Development of a competitive chemiluminescence immunoassay using a monoclonal antibody recognizing 3B of foot-and-mouth disease virus for the rapid detection of antibodies induced by FMDV infection
Virology Journal volume 18, Article number: 193 (2021)
Foot-and-mouth disease (FMD) is a devastating animal disease. Anti-non-structural protein (NSP) antibody detection is very important for confirming suspected cases, evaluating the prevalence of infection, certifying animals for trade and controlling the disease.
In this study, a competitive chemiluminescence immunoassay (3B-cCLIA) was developed for the rapid detection of antibodies against NSPs in different species of livestock animals using the monoclonal antibody (mAb) 9E2 as a competitive antibody that recognizes NSP 3B.
The cut-off value (50%), diagnostic sensitivity (Dsn) (97.20%, 95.71%, and 96.15%) and diagnostic specificity (Dsp) (99.51%, 99.43%, and 98.36) of the assay were estimated by testing a panel of known-background sera from swine, cattle and sheep, respectively. The accuracy rate of the 3B-cCLIA was further validated and subsequently compared with that of two commercial diagnostic kits. The early diagnostic results showed that antibodies recognizing NSPs developed later (approximately 1–2 days) than antibodies recognizing structural proteins. Furthermore, anti-NSP antibody presence in animals vaccinated multiple times (false positives), especially cattle and sheep, was confirmed, and the false-positive rate increased with the number of vaccinations.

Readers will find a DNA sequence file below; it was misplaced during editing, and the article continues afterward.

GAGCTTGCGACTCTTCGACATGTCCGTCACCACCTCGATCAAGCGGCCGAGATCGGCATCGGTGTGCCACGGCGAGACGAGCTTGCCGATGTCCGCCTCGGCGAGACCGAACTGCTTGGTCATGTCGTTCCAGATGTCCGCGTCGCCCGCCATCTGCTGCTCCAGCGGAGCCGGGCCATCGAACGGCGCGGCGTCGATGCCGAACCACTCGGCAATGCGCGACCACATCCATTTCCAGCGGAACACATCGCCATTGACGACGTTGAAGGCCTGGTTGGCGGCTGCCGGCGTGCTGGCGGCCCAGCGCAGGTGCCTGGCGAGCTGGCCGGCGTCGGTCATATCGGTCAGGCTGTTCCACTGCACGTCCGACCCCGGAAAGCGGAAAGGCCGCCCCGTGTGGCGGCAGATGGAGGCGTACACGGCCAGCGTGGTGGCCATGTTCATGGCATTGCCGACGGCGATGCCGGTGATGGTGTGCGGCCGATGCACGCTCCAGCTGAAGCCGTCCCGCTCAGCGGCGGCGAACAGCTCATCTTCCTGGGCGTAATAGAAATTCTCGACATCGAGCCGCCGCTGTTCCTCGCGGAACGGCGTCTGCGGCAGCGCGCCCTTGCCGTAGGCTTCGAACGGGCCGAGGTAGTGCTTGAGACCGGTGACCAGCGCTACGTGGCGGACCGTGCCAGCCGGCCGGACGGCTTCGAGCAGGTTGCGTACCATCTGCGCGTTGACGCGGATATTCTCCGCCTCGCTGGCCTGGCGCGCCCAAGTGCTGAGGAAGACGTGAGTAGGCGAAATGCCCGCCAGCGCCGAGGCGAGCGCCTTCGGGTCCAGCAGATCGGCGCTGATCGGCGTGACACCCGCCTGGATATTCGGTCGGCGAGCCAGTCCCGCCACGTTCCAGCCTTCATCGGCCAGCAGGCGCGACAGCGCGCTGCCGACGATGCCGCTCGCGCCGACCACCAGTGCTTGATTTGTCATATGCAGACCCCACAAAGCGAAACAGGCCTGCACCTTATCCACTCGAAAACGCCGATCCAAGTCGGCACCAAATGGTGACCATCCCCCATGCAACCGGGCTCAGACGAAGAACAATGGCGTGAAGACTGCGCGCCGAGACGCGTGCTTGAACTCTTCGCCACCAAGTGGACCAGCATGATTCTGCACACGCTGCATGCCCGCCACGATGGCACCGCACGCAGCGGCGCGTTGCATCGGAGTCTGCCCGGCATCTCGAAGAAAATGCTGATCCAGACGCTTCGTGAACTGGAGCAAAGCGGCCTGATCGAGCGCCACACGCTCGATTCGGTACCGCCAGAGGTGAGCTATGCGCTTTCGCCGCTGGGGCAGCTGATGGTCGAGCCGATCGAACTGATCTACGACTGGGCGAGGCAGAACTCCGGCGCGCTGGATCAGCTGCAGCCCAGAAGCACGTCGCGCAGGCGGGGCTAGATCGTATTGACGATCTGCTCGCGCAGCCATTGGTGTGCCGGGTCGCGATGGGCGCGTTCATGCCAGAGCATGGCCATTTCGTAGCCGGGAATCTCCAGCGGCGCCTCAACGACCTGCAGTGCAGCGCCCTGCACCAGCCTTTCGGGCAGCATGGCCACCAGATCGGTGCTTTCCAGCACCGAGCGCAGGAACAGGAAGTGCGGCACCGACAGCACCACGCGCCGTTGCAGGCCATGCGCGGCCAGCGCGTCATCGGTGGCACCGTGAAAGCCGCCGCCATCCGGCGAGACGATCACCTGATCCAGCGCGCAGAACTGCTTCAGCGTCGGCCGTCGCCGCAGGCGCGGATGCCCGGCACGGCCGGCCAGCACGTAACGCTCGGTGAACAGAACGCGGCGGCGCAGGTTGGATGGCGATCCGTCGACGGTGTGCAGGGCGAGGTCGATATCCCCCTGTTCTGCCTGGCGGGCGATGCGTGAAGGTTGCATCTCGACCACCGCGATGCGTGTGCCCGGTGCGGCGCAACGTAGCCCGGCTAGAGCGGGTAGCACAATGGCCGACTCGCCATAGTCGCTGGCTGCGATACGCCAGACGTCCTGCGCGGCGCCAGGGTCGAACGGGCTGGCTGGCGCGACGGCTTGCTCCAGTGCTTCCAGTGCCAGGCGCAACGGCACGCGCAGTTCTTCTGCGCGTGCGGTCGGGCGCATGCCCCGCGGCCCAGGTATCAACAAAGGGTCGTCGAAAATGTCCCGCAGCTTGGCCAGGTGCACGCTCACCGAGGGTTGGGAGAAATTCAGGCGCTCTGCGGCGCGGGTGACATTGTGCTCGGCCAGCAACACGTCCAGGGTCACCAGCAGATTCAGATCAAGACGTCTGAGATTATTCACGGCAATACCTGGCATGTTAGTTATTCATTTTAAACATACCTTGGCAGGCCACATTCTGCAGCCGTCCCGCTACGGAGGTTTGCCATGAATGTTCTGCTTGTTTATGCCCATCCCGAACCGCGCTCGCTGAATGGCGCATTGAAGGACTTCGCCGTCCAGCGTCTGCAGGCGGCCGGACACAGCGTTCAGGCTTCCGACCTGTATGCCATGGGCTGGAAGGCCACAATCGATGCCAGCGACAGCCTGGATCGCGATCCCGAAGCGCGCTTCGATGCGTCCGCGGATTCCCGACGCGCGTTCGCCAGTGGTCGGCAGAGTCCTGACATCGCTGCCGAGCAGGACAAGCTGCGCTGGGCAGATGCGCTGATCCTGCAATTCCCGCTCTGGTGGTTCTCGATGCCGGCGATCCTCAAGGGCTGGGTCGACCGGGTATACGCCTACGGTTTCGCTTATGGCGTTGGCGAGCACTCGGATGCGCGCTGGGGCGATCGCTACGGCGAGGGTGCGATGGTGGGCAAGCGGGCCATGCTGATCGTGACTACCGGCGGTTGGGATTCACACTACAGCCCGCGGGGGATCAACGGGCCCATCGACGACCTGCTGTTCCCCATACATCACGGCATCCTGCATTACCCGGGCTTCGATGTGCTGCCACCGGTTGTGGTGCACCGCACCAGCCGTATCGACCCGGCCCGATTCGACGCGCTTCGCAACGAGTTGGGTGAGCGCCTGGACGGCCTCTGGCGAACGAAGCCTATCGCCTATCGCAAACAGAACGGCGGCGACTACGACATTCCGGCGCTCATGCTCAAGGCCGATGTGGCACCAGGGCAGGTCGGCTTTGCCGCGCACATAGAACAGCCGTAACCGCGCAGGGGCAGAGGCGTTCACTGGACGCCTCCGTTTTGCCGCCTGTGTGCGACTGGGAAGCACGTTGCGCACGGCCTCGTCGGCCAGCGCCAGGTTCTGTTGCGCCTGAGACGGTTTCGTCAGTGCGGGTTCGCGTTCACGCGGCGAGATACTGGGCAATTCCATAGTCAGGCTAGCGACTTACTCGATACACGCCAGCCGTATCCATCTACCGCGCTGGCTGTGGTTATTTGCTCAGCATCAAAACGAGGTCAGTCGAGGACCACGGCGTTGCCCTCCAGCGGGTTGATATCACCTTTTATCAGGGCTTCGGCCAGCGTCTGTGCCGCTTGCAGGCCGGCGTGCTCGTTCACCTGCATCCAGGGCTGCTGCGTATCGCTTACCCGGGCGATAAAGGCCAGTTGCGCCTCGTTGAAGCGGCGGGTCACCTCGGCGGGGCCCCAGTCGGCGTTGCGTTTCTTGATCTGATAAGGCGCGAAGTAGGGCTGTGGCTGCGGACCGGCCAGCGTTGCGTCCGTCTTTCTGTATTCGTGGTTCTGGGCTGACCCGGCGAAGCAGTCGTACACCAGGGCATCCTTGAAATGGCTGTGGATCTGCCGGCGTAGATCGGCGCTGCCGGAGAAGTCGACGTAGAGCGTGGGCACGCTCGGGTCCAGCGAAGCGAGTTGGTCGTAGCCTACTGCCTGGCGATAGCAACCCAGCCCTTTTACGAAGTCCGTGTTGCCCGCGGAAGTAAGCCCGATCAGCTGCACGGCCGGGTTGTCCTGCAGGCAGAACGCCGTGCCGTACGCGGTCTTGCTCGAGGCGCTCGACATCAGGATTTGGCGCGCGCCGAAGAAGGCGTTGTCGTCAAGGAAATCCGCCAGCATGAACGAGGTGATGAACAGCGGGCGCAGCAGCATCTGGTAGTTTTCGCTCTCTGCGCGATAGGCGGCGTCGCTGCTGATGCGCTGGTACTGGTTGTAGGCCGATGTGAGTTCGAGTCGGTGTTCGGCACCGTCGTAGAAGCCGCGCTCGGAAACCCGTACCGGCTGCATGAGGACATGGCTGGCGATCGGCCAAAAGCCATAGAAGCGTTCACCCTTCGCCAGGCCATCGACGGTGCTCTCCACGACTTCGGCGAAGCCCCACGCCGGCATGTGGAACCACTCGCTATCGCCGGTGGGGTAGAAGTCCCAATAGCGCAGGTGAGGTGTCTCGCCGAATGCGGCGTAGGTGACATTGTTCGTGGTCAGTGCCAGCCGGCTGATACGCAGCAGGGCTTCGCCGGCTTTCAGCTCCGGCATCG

These results indicate that the 3B-cCLIA is suitable for the rapid detection of antibodies against FMDV NSP 3B in a wide range of species.
Foot-and-mouth disease (FMD) is a highly contagious and economically damaging viral disease that affects cloven-hoofed animals. FMD virus (FMDV) has positive-sense, single-stranded RNA genome that encodes four structural proteins (SPs: VP4, VP2, VP3 and VP1) and ten non-structural proteins (NSPs: L, 2A, 2B, 2C, 3A, 3B, 3C, 3D, 3AB and 3ABC) [1,2,3]. FMDV exists in the form of seven serotypes (A, O, C, Asia 1, SAT 1, SAT 2, and SAT 3); serotypes O and A are currently prevalent in China [4, 5].
To date, slaughtering infected and contacted animals and prohibiting the importation of animals and animal products from FMD-endemic countries are practised to prevent the disease in FMD-free nations. Considering the economic costs, vaccination policies have been adopted for the control and eradication of the disease in endemic countries [6, 7]. However, vaccination with inactivated vaccines creates other issues, such as the differentiation between FMDV-infected and vaccinated animals (DIVA) and the creation of carrier animals that shed the virus [6, 7]. Therefore, the detection of antibodies against NSPs has become a widely preferred and applied diagnostic method for DIVA that is helpful in identifying subclinical infections, evaluating the prevalence of infection and controlling the disease  because a series of purifying techniques remove the majority of NSPs from the inactivated vaccine during production [3, 9].